Limbitrol and Pregnancy
The FDA has assigned both pregnancy Category C and D classifications to Limbitrol. Pregnancy category C is given to drugs that appear to cause harm to fetuses in animal studies, and pregnancy Category D is given to drugs that have shown clear evidence of risk to the fetus in human studies. If you are taking Limbitrol and pregnancy occurs, tell your healthcare provider right away.
Limbitrol® (chlordiazepoxide and amitriptyline) may not be safe for pregnant women. Limbitrol is a combination medication, containing chlordiazepoxide (Librium®) and amitriptyline (Elavil®). Chlordiazepoxide is a benzodiazepine, and amitriptyline is a tricyclic antidepressant. Studies have shown that many benzodiazepines may cause problems when used during pregnancy.
The U.S. Food and Drug Administration (FDA) uses a category system to classify the possible risks to a fetus when a specific medicine is taken during pregnancy. Pregnancy Category D is given to medicines that have shown clear evidence of risk to the fetus in human studies, while pregnancy Category C is given to medicines that have not been studied in pregnant humans but that do appear to cause harm to the fetus in animal studies. Also, medicines that have not been studied in any pregnant women or animals are automatically given a pregnancy Category C rating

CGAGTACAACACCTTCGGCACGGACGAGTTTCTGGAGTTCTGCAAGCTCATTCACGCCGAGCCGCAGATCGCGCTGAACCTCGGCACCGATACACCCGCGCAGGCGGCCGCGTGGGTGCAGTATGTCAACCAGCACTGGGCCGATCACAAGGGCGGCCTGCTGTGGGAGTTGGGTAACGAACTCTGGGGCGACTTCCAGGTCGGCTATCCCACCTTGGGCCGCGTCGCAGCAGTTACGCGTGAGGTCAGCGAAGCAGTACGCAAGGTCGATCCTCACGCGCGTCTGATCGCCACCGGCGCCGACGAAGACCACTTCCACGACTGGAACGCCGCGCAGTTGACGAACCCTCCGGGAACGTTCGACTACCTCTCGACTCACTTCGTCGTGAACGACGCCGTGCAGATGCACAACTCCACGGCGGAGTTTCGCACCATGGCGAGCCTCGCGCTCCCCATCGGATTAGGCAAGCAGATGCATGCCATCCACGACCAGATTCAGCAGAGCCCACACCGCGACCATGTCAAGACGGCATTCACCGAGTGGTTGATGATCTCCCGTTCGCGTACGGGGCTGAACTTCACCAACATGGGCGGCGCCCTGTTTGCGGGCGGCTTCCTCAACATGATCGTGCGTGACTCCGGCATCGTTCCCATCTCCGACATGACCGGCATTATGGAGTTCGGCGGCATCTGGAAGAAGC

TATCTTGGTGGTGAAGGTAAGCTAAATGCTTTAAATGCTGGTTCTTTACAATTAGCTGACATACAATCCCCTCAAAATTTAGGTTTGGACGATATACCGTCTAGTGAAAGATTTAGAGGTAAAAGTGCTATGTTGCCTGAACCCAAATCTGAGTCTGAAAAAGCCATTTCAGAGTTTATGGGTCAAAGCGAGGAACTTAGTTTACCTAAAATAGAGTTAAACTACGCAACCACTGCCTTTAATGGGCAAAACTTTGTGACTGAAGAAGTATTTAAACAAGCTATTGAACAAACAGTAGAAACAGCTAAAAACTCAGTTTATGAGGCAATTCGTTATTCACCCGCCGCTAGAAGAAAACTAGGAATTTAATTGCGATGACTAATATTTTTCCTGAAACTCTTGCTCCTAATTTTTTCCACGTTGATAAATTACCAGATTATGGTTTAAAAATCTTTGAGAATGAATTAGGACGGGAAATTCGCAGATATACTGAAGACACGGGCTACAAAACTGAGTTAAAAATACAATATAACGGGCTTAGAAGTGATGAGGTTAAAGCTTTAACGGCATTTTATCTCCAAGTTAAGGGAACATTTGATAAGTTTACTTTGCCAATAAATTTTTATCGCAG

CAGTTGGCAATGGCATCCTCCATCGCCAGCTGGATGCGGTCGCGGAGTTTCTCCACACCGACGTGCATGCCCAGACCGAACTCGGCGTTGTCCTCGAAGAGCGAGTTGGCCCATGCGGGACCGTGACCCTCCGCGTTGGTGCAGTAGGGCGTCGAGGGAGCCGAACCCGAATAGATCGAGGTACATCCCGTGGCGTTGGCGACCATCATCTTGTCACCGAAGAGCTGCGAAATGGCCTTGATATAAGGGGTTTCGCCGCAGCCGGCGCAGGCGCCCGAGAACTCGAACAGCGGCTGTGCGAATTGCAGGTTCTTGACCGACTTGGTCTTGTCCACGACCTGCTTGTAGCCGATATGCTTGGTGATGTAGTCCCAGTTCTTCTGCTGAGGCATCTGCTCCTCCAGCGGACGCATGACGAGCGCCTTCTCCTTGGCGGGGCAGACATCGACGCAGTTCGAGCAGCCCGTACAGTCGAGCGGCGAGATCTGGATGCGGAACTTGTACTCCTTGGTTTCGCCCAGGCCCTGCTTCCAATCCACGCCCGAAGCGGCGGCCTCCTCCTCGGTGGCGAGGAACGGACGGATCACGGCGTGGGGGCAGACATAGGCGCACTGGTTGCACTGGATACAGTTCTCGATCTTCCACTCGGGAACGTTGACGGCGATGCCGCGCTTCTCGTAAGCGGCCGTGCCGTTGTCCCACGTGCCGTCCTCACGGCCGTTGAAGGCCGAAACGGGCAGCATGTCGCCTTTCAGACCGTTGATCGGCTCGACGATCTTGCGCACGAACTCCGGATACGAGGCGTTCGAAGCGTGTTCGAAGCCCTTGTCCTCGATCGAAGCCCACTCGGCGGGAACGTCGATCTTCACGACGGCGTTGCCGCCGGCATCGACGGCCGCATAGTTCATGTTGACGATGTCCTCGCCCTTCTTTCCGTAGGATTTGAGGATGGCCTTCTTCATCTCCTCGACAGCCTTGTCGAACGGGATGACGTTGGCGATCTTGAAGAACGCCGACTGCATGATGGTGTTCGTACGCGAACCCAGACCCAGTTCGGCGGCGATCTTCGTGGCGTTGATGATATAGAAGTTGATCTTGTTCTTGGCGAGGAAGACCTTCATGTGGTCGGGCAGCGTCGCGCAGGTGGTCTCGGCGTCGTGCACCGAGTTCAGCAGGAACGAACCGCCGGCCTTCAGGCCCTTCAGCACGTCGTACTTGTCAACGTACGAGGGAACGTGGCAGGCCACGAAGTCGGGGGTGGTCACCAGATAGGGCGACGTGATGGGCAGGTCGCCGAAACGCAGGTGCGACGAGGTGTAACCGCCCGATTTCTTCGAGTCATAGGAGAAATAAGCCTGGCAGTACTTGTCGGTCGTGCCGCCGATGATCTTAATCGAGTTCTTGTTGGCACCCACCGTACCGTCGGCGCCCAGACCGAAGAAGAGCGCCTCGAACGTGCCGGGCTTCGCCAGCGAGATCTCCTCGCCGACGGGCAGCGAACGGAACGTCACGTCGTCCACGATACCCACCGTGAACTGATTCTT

Chlordiazepoxide is a pregnancy Category D medication, due to an increased risk of birth defects and other problems in humans. Amitriptyline is a pregnancy Category C medication because it has been shown to cause birth defects and other problems in animals. Some sources list Limbitrol as a Category C medication, while others list it as a Category D medication. The FDA has not given Limbitrol a specific category (as is common with older medications, especially combination medications).